Panama Papers: Britain asks for copies of leaked documents
David Cameron’s late father is mentioned in the files, alongside some Tory party members
The website of the Mossack Fonseca law firm is pictured through a large format lens. Photograph: Reuters
The British government asked on Monday for a copy of leaked data on the clients of a Panama-based law firm so it can examine the information and act on any possible tax evasion.
The leak, which reveals the details of hundreds of thousands of clients in multiple jurisdictions of law company Mossack Fonseca, could be embarrassing for British prime minister David Cameron, who has spoken out against tax evasion and tax avoidance.
The documents are at the centre of an investigation published on Sunday by the International Consortium of Investigative Journalists, of which The Irish Times is a member, and more than 100 other news organizations around the globe.
The German newspaper Sueddeutsche Zeitung said it received the huge cache of documents and shared them with the other media outlets.
The leaked “Panama Papers” cover a period over almost 40 years, from 1977 until last December, and allegedly show that some companies domiciled in tax havens were being used for suspected money laundering, arms and drug deals and tax evasion.
David Cameron’s late father, Ian Cameron, is mentioned in the more than 11.5 million documents from the files, alongside some members of his Conservative Party in the upper house of parliament, former Conservative lawmakers and party donors, British media said.
Mr Cameron’s office declined to comment. The documents emerged in an investigation published on Sunday by the International Consortium of Investigative Journalists (ICIJ) and more than 100 other global news organisations.
Jennie Granger, director general of enforcement and compliance at HM Revenue and Customs, said the government had received “a great deal of information on offshore companies, including in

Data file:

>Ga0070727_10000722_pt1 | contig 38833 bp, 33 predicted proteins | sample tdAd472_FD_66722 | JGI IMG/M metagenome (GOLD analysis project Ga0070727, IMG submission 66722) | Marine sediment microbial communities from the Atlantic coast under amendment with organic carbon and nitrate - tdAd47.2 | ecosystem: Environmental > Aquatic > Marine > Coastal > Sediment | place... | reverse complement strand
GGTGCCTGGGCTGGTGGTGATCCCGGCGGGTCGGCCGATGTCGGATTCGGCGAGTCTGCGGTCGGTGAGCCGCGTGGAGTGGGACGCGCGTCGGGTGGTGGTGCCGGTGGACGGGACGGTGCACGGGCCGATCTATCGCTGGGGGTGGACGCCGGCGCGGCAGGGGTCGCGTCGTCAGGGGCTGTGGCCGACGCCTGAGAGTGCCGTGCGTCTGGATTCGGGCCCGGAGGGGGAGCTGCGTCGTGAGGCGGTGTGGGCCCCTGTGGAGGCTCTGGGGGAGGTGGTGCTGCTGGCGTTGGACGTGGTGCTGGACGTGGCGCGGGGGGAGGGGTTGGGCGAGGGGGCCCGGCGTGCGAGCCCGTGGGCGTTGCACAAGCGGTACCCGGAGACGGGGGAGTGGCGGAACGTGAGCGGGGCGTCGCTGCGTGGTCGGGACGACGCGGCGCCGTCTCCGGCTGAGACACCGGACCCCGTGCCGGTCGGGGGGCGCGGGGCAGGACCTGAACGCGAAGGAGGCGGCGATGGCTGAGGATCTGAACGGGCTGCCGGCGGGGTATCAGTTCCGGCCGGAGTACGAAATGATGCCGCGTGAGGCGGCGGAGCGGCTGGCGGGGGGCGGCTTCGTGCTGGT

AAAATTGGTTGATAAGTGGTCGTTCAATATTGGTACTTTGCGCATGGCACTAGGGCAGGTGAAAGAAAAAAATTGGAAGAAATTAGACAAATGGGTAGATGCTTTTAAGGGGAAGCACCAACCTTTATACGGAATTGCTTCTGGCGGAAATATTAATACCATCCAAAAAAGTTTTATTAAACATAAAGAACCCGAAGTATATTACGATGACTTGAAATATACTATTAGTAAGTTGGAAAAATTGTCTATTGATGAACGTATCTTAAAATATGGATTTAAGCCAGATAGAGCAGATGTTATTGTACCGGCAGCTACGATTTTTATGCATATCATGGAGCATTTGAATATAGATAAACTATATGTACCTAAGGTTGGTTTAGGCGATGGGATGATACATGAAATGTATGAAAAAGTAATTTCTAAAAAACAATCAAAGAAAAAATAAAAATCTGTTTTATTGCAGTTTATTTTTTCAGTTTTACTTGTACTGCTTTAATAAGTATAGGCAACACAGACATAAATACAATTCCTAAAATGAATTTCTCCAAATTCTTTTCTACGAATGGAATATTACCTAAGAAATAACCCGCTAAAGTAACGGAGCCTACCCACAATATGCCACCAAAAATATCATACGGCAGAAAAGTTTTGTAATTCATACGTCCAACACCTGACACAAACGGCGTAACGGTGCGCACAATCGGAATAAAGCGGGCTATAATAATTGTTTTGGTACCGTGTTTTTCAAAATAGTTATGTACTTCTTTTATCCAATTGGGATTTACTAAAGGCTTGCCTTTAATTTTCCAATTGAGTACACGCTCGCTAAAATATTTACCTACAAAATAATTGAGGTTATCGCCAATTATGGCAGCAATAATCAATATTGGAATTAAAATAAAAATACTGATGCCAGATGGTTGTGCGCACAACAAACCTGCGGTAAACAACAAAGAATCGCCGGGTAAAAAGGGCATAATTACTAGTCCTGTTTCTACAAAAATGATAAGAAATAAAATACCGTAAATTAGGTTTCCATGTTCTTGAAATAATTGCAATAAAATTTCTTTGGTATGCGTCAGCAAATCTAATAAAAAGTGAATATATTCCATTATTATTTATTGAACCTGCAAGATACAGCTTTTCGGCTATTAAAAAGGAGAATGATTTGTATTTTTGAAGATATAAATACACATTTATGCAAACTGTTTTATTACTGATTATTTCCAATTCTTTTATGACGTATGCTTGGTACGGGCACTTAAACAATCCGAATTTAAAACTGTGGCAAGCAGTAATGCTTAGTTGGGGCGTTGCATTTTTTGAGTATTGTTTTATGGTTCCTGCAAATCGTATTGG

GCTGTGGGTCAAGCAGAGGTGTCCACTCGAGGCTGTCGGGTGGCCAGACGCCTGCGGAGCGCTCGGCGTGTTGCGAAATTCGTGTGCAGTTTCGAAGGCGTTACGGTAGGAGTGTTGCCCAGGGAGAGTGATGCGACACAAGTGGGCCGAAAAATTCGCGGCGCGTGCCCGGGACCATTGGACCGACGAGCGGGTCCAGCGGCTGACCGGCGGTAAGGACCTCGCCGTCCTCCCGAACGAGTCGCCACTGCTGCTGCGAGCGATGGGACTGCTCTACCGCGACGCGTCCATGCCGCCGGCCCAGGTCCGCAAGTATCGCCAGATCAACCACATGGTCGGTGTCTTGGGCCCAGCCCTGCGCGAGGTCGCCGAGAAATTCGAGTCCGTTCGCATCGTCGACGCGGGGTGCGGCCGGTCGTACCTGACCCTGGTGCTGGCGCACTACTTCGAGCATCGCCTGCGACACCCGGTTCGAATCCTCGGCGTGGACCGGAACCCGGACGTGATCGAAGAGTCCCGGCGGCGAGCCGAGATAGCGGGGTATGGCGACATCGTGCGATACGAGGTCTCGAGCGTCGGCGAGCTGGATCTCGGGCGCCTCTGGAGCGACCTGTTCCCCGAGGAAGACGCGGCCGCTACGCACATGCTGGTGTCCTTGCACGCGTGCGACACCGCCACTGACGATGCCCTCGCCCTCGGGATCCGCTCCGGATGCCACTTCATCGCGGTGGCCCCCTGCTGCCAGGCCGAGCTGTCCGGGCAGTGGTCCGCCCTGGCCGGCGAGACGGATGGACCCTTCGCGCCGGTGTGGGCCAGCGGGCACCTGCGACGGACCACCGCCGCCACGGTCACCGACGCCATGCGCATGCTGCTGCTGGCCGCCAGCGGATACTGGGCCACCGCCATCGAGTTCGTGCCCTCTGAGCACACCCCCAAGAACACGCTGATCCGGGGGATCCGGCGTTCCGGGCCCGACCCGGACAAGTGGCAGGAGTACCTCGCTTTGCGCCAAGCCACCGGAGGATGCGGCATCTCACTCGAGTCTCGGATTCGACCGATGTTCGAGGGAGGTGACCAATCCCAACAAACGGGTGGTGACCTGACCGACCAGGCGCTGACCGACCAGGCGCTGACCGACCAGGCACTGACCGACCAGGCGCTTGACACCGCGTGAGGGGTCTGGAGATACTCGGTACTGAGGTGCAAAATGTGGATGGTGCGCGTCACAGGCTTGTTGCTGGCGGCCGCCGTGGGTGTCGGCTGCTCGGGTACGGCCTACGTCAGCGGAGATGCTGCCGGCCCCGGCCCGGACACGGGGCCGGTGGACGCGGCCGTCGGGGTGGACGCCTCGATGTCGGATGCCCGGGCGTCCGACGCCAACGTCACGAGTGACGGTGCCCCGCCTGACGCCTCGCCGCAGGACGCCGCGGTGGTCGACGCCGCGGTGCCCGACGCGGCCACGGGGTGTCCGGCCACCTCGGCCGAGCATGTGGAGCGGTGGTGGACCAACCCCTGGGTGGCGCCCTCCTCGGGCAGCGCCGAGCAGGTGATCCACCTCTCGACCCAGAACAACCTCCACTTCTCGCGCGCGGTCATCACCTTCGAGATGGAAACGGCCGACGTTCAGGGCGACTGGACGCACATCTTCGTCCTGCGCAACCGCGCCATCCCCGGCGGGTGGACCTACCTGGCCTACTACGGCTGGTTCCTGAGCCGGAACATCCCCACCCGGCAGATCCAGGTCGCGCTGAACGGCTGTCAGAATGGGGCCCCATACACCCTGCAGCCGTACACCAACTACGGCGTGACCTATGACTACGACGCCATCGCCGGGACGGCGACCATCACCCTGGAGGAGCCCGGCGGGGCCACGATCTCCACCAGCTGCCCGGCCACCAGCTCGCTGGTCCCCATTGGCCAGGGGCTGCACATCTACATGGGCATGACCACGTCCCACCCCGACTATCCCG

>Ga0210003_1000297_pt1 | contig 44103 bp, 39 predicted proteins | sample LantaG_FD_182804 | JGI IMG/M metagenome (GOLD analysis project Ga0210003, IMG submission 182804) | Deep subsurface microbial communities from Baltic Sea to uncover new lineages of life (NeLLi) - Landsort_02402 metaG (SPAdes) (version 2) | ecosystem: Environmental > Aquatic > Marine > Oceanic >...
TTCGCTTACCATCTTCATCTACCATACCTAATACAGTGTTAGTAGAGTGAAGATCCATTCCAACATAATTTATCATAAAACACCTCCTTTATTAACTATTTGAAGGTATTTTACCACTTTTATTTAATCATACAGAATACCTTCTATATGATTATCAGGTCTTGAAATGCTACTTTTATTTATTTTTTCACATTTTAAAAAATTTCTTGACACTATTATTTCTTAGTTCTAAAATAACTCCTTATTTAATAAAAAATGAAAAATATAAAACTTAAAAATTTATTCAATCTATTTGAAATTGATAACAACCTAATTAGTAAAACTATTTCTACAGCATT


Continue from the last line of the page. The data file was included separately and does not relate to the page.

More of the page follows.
Panama, from a wide range of sources, which is currently the subject of intensive investigation”.
“We have asked the ICIJ to share the leaked data that they have obtained with us. We will closely examine this data and will act on it swiftly and appropriately,” she said in a statement.
The government said Britain had brought in more than £2 billion (€2.5 billion) from offshore tax evaders since Cameron’s Conservatives took office in 2010 and that it was clear “the days of hiding money offshore are gone”.
Foreign secretary Philip Hammond told the BBC: “It’s always interesting when information like this leaks because it reminds people who are up to no good how fragile and how vulnerable they make themselves by indulging in this kind of activity.
“We’ve got an anti-corruption summit here in May. This is a key agenda for the Prime Minister. “We’re working with many countries around the world including
Panama - I had a meeting with the Panamanian vice president just a few weeks ago on this issue. “We are making significant progress.”
Other jurisdictions are likely to follow suit following the leak over the weekend of details of hundreds of thousands of clients in more than 11.5 million documents from the files of law firm Mossack Fonseca, based in the tax haven of Panama.
Sweden’s Financial Supervisory Authority (FSA) said on Monday it has contacted authorities in Luxembourg to ask for information related to allegations that banking group Nordea helped some clients to set up accounts in offshore tax havens.
The information about Nordea was included in a leak of more than 11.5 million documents from the files of law firm Mossack Fonseca, based in Panama.
“We take this extremely seriously,” said Christer Furustedt, head of the FSA department overseeing major Swedish banks. Nordea was fined the maximum 50 million crowns ($6.14 million) in May 2015 for deficiencies in its approach to tackling money laundering.
Austria’s financial markets regulator FMA said it is investigating whether lenders Raiffeisen Bank International and Hypo Landesbank Vorarlberg followed rules against money laundering after they were named in a massive international data leak.
A spokesman for the FMA said on Monday it was examining whether procedures such as checks on the nature of transactions and those involved in them were adhered to. If necessary, it can report cases to criminal authorities, he added.